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Journey’s Happy Ending

Sopranos fans may not be thrilled with the series’ ending, but Journey sure is. When 11.9 million HBO fans held their collective breath Sunday night, they did it to the aging rockers’ 1981 chestnut “Don’t Stop Believin.'”

Talk about desirable product placement. Late Wednesday afternoon, the song was the 19th most downloaded song on Apple‘s iTunes Store, where the Top 100 downloads are composed almost entirely of new releases. And during the past two days, “Don’t Stop Believin'” saw a 153% spike in U.S. radio play compared with Monday and Tuesday of last week, according to Nielsen BDS.

“When you can get that kind of exposure, that’s fantastic,” says Justin Shukat, partner and general manager of Primary Wave Music Publishing of New York, which is one of the players trolling for opportunities in the music licensing arena.

Based on what other TV shows have previously paid for music licensing, Sopranos producers likely paid anywhere from $25,000 to $100,000 for the right to use the song, netting a nice pay day for Sony BMG Music Entertainment, which owns the master recording of the song, and Journey’s then-lead singer Steve Perry, guitarist Neal Schon and keyboardist Jonathan Cain, who teamed up to write the song. Also among the beneficiaries will be Perry’s own Lacey Boulevard Music and Schon and Cain’s Weed High Nightmare Music, administered by Wixen Music Publishing.

Every time Time Warner-owned HBO airs a rerun of the series finale, it will also have to pay a performance royalty to the songwriters and their respective publishing companies, much like terrestrial radio stations have to pay publishing royalties whenever they play a song on the air.

What’s particularly gratifying about such licensing deals is that they provide the kind of publicity that marketers are often willing to pay for in the form of product placements. Most importantly, for Journey and Sony BMG, the Sopranos‘ use of “Don’t Stop Believin” provided great exposure for a song that probably hadn’t been on the radar of many viewers for quite some time.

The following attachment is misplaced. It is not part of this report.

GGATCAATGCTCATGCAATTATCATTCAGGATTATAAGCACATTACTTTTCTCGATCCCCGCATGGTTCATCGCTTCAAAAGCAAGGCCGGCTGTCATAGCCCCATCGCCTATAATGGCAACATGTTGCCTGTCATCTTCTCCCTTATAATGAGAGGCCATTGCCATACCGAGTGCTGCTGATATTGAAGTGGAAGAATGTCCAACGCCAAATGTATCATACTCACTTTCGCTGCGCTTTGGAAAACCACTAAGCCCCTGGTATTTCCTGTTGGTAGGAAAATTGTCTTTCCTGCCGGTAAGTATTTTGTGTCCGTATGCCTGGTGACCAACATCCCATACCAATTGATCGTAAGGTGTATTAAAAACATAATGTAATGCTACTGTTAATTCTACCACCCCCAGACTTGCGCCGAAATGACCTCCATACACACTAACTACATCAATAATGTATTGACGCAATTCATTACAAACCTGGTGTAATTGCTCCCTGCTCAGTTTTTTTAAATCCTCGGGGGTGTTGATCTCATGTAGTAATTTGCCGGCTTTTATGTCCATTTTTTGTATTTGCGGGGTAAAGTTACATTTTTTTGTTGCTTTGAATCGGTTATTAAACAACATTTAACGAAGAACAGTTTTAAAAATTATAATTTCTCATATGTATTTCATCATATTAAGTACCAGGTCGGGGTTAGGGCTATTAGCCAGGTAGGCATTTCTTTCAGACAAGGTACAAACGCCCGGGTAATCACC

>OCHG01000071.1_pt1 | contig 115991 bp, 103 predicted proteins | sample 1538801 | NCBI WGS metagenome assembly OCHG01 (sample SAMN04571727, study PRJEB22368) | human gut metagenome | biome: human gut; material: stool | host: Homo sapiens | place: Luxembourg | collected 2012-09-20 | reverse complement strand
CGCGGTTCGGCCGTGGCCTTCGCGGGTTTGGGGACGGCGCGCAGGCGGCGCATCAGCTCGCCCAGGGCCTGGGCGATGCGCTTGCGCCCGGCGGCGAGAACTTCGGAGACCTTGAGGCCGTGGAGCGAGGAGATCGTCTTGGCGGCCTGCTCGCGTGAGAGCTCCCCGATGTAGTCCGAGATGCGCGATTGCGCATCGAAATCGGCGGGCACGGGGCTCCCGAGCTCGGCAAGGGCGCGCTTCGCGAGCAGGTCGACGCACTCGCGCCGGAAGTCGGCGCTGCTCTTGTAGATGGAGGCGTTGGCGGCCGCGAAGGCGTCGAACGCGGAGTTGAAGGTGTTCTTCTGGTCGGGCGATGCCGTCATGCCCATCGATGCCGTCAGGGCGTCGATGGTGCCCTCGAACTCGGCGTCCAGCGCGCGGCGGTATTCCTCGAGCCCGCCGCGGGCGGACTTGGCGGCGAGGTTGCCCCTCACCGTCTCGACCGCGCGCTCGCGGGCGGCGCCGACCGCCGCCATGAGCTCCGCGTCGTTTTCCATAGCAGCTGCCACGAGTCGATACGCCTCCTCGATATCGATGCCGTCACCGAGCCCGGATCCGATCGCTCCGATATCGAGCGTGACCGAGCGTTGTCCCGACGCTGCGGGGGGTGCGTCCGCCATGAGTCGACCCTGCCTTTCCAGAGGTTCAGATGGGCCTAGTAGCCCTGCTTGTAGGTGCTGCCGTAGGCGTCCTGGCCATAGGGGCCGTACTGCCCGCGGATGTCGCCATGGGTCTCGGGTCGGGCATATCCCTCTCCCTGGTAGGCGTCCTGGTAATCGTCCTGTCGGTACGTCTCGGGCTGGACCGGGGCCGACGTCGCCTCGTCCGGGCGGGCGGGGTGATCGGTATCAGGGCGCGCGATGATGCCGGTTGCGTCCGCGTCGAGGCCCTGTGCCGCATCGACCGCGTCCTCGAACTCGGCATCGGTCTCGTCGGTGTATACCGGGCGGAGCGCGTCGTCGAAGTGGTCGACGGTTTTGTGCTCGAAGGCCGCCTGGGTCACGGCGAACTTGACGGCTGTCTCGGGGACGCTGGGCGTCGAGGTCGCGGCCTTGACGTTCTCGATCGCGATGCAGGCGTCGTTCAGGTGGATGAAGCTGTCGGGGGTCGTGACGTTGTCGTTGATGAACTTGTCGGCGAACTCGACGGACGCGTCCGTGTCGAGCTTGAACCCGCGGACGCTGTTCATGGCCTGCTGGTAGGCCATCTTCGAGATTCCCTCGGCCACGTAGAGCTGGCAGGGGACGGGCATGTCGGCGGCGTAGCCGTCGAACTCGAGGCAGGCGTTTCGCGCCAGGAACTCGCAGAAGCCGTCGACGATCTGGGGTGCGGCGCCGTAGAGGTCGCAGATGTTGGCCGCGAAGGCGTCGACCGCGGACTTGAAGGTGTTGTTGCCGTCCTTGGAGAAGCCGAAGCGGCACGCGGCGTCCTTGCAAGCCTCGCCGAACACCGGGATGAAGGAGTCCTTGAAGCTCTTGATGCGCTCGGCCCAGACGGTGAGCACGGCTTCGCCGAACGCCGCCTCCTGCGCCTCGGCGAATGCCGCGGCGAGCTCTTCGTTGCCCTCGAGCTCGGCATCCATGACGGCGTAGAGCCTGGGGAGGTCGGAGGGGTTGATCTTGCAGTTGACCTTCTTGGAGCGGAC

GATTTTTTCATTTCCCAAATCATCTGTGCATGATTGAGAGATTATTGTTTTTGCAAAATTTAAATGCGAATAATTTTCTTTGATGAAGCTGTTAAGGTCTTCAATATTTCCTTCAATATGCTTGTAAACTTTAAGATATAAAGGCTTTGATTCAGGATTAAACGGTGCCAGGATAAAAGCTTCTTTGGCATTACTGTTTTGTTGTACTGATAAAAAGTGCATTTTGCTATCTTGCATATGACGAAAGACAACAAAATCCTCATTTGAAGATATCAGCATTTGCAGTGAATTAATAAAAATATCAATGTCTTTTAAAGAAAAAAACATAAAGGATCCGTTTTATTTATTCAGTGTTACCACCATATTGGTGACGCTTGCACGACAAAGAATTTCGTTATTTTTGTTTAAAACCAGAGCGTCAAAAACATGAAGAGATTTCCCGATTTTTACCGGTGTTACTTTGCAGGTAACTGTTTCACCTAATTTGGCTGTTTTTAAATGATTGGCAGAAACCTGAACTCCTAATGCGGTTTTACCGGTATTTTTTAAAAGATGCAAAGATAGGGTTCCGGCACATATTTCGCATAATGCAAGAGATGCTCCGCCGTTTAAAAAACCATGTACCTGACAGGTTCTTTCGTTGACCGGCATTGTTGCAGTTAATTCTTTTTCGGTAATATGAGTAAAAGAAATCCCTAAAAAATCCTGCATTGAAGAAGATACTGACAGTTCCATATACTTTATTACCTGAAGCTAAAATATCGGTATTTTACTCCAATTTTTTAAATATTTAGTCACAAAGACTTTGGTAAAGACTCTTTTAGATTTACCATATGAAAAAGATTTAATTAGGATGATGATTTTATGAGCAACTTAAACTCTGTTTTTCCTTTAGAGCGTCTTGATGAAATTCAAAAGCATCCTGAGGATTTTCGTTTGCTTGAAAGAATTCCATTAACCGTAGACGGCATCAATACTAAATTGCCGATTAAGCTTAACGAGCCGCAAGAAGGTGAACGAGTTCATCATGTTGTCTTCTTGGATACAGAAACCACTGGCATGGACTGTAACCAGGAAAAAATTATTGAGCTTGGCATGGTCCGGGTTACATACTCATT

It’s just the latest high-profile example of the growing use of music licensing by TV networks, Hollywood studios and advertising agencies. Colorado rock band the Fray received a big boost from Disney’s ABC drama Grey’s Anatomy when the show prominently featured the title track to its 2005 debut album How To Save A Life. Australian songbird Sia gained fans in the U.S. when HBO’s Six Feet Under featured her song “Breathe Me” in its 2005 series finale. And, of course, there’s British band A3 whose song “Woke Up This Morning” was used as the Sopranos theme song.

For the recording industry and performers, licensing songs provides a welcome source of additional revenue and publicity at a time when sales of recorded music continue to fall. And with so many other options available for consumers to access music and other entertainment options, recording artists recognize that licensing deals provide a valuable way of getting their music heard above the din.

Primary Wave, for instance, acquired a 25% stake in the song catalog of late Nirvana frontman Kurt Cobain last year and more recently acquired a financial interest in the publishing rights of Earth, Wind & Fire frontman and principal songwriter Maurice White, and Darryl Hall and John Oates of Hall & Oates fame.

The company licensed the Hall & Oates song “One On One” for an episode of the NBC Universal drama Medium. And the company is well versed in the advantages of getting a song on the finale of a hit show, having licensed the Nirvana song “Scentless Apprentice” for use in the season finale of the ABC hit series Lost.

The Sopranos wasn’t the first time “Don’t Stop Believin'” generated additional income for its record label and its songwriters. The song appeared on Viacom‘s MTV reality show Laguna Beach, News Corp.‘s Fox animated comedy The Family Guy, and numerous other shows and movies, and was adopted by the Chicago White Sox baseball team as an unofficial theme song for the team’s successful 2005 run for a World Series championship.

The aging rockers’ anthem pops on iTunes and the radio, thanks to the Sopranos finale.

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